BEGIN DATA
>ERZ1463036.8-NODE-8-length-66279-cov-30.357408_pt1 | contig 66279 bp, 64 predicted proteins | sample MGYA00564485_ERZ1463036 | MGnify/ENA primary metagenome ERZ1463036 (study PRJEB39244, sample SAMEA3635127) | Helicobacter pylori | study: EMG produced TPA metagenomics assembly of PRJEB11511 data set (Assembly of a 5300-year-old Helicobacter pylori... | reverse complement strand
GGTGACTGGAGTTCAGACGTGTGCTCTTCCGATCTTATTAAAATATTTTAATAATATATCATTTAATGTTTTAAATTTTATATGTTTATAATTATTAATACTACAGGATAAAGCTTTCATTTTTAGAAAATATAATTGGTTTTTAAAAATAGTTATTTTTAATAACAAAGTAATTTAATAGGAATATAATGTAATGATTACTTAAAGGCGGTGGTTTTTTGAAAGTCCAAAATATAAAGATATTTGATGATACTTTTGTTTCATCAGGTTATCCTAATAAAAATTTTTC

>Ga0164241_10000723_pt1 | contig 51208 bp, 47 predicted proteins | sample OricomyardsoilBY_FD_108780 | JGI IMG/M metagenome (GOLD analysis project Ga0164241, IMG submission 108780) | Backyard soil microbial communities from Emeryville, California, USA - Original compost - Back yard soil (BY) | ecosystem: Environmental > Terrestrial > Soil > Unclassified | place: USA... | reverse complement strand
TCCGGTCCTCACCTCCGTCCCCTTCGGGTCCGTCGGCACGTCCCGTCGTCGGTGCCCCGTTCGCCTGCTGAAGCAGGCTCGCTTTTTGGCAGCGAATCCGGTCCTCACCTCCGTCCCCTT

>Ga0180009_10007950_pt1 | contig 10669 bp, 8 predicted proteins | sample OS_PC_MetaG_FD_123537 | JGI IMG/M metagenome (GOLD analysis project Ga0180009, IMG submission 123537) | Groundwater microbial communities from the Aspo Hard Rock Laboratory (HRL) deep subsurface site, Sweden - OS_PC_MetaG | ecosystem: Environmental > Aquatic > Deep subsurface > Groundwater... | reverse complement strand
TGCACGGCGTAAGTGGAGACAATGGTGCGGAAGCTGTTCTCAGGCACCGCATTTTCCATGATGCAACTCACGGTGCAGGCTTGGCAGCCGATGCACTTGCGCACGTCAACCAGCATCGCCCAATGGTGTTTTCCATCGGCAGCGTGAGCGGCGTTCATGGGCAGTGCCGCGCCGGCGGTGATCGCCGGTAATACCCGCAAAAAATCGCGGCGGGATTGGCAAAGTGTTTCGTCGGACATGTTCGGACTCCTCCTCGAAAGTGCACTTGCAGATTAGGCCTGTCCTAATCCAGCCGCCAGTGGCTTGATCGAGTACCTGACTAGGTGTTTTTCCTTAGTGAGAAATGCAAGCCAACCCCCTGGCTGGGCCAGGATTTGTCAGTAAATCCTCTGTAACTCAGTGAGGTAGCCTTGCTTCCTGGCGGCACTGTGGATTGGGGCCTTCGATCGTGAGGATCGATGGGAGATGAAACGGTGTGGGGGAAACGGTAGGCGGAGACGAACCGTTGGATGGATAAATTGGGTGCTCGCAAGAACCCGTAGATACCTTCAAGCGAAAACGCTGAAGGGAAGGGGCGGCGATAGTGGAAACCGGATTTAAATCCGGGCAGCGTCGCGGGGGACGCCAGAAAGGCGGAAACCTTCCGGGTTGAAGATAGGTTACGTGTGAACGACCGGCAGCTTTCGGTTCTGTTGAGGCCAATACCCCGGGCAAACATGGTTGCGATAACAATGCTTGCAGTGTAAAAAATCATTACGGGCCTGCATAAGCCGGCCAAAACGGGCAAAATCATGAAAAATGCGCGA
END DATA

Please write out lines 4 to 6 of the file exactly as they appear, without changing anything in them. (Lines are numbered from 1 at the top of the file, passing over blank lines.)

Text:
TCCGGTCCTCACCTCCGTCCCCTTCGGGTCCGTCGGCACGTCCCGTCGTCGGTGCCCCGTTCGCCTGCTGAAGCAGGCTCGCTTTTTGGCAGCGAATCCGGTCCTCACCTCCGTCCCCTT

>Ga0180009_10007950_pt1 | contig 10669 bp, 8 predicted proteins | sample OS_PC_MetaG_FD_123537 | JGI IMG/M metagenome (GOLD analysis project Ga0180009, IMG submission 123537) | Groundwater microbial communities from the Aspo Hard Rock Laboratory (HRL) deep subsurface site, Sweden - OS_PC_MetaG | ecosystem: Environmental > Aquatic > Deep subsurface > Groundwater... | reverse complement strand
TGCACGGCGTAAGTGGAGACAATGGTGCGGAAGCTGTTCTCAGGCACCGCATTTTCCATGATGCAACTCACGGTGCAGGCTTGGCAGCCGATGCACTTGCGCACGTCAACCAGCATCGCCCAATGGTGTTTTCCATCGGCAGCGTGAGCGGCGTTCATGGGCAGTGCCGCGCCGGCGGTGATCGCCGGTAATACCCGCAAAAAATCGCGGCGGGATTGGCAAAGTGTTTCGTCGGACATGTTCGGACTCCTCCTCGAAAGTGCACTTGCAGATTAGGCCTGTCCTAATCCAGCCGCCAGTGGCTTGATCGAGTACCTGACTAGGTGTTTTTCCTTAGTGAGAAATGCAAGCCAACCCCCTGGCTGGGCCAGGATTTGTCAGTAAATCCTCTGTAACTCAGTGAGGTAGCCTTGCTTCCTGGCGGCACTGTGGATTGGGGCCTTCGATCGTGAGGATCGATGGGAGATGAAACGGTGTGGGGGAAACGGTAGGCGGAGACGAACCGTTGGATGGATAAATTGGGTGCTCGCAAGAACCCGTAGATACCTTCAAGCGAAAACGCTGAAGGGAAGGGGCGGCGATAGTGGAAACCGGATTTAAATCCGGGCAGCGTCGCGGGGGACGCCAGAAAGGCGGAAACCTTCCGGGTTGAAGATAGGTTACGTGTGAACGACCGGCAGCTTTCGGTTCTGTTGAGGCCAATACCCCGGGCAAACATGGTTGCGATAACAATGCTTGCAGTGTAAAAAATCATTACGGGCCTGCATAAGCCGGCCAAAACGGGCAAAATCATGAAAAATGCGCGA